In 2004, a group of researchers from the University of South Florida looked into the matter, and what they found was pretty interesting. In 72% of movies, TV shows, and video games, the kind and positive characters were thin; in 3 out of 4 videos, obese characters were on the evil side and not exactly role models. So it’s no surprise when kids grow up to become adults who are dissatisfied with their bodies.

I looked up the statistics from the International Food Information Council Foundation for 2018, and it turns out one in 3 Americans is following a diet. Of course, it’s not all about losing weight and often has to do with medical conditions — but still. At least half of the adult US population admitted that they’ve tried to lose weight at some point.

The numbers for teens are about the same. Should I tell you about the dangers of dieting, especially when you play nutritionist and decide what’s good and bad for you? How about when you stop eating altogether for the sake of “magazine cover beauty”? Anorexia, bulimia, and other eating disorders aren’t exactly the best things you can experience in life.

Even if it doesn’t go to that extreme, you’re likely to become weaker, find it way harder to concentrate, have thinning hair, and, on the psychological side, be constantly dissatisfied with yourself as it’ll never be enough — trust me. The weight you lose also has a habit of coming back, so think about it: Is it really worth the suffering, especially if you’re a teen whose body needs nutrients to grow and develop properly!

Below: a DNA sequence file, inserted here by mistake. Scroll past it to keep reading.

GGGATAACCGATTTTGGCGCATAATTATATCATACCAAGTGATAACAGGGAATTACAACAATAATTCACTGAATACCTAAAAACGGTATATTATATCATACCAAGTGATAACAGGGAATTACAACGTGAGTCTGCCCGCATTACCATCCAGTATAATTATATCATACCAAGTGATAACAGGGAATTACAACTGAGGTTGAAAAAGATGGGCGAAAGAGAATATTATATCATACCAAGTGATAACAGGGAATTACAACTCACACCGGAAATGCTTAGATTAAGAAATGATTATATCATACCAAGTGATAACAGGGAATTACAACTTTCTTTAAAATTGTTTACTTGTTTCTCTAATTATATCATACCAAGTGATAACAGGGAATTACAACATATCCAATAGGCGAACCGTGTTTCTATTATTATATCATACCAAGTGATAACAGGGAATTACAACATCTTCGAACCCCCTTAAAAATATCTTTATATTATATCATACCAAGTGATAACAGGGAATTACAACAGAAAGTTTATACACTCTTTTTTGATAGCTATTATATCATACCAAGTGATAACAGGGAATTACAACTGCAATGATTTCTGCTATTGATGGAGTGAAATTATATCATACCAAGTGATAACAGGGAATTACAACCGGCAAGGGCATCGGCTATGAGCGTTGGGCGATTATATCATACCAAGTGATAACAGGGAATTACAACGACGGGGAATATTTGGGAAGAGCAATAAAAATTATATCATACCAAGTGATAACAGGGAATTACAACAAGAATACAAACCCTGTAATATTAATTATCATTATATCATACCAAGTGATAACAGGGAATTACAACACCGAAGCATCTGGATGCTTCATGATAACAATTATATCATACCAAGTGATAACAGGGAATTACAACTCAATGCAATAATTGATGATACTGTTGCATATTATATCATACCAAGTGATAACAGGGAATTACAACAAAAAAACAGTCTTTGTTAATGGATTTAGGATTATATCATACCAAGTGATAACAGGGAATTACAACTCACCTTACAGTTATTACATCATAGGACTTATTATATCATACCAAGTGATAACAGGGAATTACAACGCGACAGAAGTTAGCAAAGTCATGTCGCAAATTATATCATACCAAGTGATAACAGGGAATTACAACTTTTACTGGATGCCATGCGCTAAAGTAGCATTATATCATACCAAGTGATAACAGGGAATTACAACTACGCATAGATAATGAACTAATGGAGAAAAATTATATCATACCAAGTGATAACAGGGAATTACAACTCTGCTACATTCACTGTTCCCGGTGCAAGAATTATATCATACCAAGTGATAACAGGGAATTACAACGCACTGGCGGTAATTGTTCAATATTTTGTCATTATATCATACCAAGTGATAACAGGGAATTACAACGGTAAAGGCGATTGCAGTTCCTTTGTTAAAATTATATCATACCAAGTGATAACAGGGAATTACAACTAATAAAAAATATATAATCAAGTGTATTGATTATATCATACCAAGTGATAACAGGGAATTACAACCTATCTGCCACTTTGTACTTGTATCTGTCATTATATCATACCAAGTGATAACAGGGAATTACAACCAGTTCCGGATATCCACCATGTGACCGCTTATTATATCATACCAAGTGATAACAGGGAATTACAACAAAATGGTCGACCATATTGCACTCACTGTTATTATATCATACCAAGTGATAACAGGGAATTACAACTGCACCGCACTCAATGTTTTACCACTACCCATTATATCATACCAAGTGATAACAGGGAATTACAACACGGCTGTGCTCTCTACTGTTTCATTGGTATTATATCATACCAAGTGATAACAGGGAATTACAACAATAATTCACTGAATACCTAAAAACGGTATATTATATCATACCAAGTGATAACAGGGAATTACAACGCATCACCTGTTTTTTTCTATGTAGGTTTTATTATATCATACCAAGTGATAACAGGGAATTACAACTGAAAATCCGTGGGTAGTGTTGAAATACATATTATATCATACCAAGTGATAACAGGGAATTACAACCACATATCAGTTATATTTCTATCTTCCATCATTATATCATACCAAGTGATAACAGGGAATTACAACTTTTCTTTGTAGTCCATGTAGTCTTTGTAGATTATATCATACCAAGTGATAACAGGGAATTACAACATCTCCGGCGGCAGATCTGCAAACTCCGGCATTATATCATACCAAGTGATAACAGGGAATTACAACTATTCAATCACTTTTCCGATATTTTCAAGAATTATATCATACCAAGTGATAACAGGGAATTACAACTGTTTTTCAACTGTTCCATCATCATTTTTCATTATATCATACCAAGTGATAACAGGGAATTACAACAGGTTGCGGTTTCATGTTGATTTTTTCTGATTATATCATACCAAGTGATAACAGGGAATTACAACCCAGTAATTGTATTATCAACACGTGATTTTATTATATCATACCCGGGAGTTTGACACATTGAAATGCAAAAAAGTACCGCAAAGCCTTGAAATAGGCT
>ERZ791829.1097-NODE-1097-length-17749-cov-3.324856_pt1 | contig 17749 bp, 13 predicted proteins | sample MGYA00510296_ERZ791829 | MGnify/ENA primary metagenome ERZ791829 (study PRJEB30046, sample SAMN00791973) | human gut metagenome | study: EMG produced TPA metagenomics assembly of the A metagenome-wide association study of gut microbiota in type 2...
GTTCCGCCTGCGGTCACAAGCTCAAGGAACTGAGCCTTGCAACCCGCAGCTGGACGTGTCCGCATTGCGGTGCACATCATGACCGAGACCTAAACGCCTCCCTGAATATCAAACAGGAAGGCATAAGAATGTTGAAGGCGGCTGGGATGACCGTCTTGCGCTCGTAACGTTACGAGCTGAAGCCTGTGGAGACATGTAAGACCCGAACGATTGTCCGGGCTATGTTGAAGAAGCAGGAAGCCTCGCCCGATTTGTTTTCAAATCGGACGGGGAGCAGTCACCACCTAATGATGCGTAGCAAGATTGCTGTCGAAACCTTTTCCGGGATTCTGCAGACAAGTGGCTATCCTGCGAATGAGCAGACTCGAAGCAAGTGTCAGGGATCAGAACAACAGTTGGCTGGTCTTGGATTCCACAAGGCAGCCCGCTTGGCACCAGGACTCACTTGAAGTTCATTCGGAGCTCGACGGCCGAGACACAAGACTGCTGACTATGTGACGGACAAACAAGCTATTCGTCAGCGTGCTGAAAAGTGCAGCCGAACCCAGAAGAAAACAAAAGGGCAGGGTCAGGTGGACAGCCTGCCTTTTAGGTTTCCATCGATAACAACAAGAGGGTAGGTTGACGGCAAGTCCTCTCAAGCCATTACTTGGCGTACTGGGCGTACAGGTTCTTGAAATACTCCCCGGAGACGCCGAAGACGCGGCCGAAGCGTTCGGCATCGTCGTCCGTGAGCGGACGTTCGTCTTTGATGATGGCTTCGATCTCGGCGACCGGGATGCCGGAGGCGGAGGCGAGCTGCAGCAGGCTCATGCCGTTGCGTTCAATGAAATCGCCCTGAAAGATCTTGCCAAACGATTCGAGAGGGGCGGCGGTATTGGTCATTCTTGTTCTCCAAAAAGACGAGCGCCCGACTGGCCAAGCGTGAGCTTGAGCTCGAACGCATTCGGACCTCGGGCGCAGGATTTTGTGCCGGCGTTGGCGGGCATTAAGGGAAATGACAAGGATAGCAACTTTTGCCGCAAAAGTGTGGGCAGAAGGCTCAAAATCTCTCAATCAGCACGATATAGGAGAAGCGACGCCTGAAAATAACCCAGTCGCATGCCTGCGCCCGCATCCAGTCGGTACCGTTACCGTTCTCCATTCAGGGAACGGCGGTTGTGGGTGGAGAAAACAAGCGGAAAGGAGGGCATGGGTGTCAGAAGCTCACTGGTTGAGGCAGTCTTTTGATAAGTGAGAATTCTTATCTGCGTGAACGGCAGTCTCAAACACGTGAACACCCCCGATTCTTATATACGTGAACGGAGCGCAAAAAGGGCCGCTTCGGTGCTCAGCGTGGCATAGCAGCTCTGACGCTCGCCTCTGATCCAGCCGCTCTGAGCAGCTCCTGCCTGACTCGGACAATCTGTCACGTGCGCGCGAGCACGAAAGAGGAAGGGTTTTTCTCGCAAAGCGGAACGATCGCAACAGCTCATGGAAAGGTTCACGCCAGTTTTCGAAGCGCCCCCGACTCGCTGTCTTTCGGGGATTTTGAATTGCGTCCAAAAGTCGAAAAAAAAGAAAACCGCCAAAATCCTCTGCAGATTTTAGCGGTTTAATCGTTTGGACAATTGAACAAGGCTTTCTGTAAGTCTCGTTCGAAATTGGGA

Exercising like crazy without the supervision of a professional fitness trainer won’t do you much good either. And the waist training that seems to offer an instant fix for your belly with a tight fabric corset isn’t harmless! It can cause breathing problems, bruises, and harm your bones without narrowing a wide ribcage.

But maybe it was nature’s big plan for you to have those adorable cheeks and curves, so why question it? You don’t want to become one of those living Barbie dolls, do you? Speaking of them, girls who make it their life goal to look like Barbie live in different countries across the world.

Every time I see them appear on the news or online, I ask myself just one question: Why? Why would someone willingly give up their identity and invest tons of money into becoming a walking human doll? Like this one 55-year-old lady in the UK who spent over $3 million on over 300 cosmetic procedures to look like her plastic idol. And she gave her 7-year-old breast surgery vouchers to be redeemed when she turned 18! Then there is a woman in the US who worked as a Barbie lookalike salesperson at the age of 18.

She loved this image so much that she made it her goal to transform into Barbie. She went through 5 breast surgeries and Botox. Basic plastic surgery is something we’re all used to, but this lady took it one step further and exposed herself to hypnotherapy.

I'm Sorry Girls, but You're Gross by Bright Side
I’m Sorry Girls, but You’re Gross by Bright Side

She says it’s all about unlocking her unconscious mind and lowering her IQ to plastic doll level. Does she get the public attention and approval so many of you see online? Sure she does since her transformation is sponsored by donations from her fan page. Even if you don’t go as far as getting plastic surgery and going through hypnotherapy to transform yourself, you might have tried the stinging needles of lip injections.

Maybe you’ve gone through the agonizing pain of permanent makeup. Yes, I’m talking to those girls who get their makeup tattooed onto their faces to have permanent eye and lip lines and perfect eyebrows. Here’s what I have to tell you, and I’m saying this with all my love: Stop right there. You’re strong. You’re beautiful. You’re enough.

And even when your lip line is not perfect, your mind is. Cherish it. Love it. And spread the word. Is there something you’d like to change about yourself, or do you love yourself just the way you are? I challenge you to confess it all in the comments below. Don’t forget to rate “I’m Sorry Girls, but You’re Gross by Bright Side“, share it with your friends!

Credit: Bright Side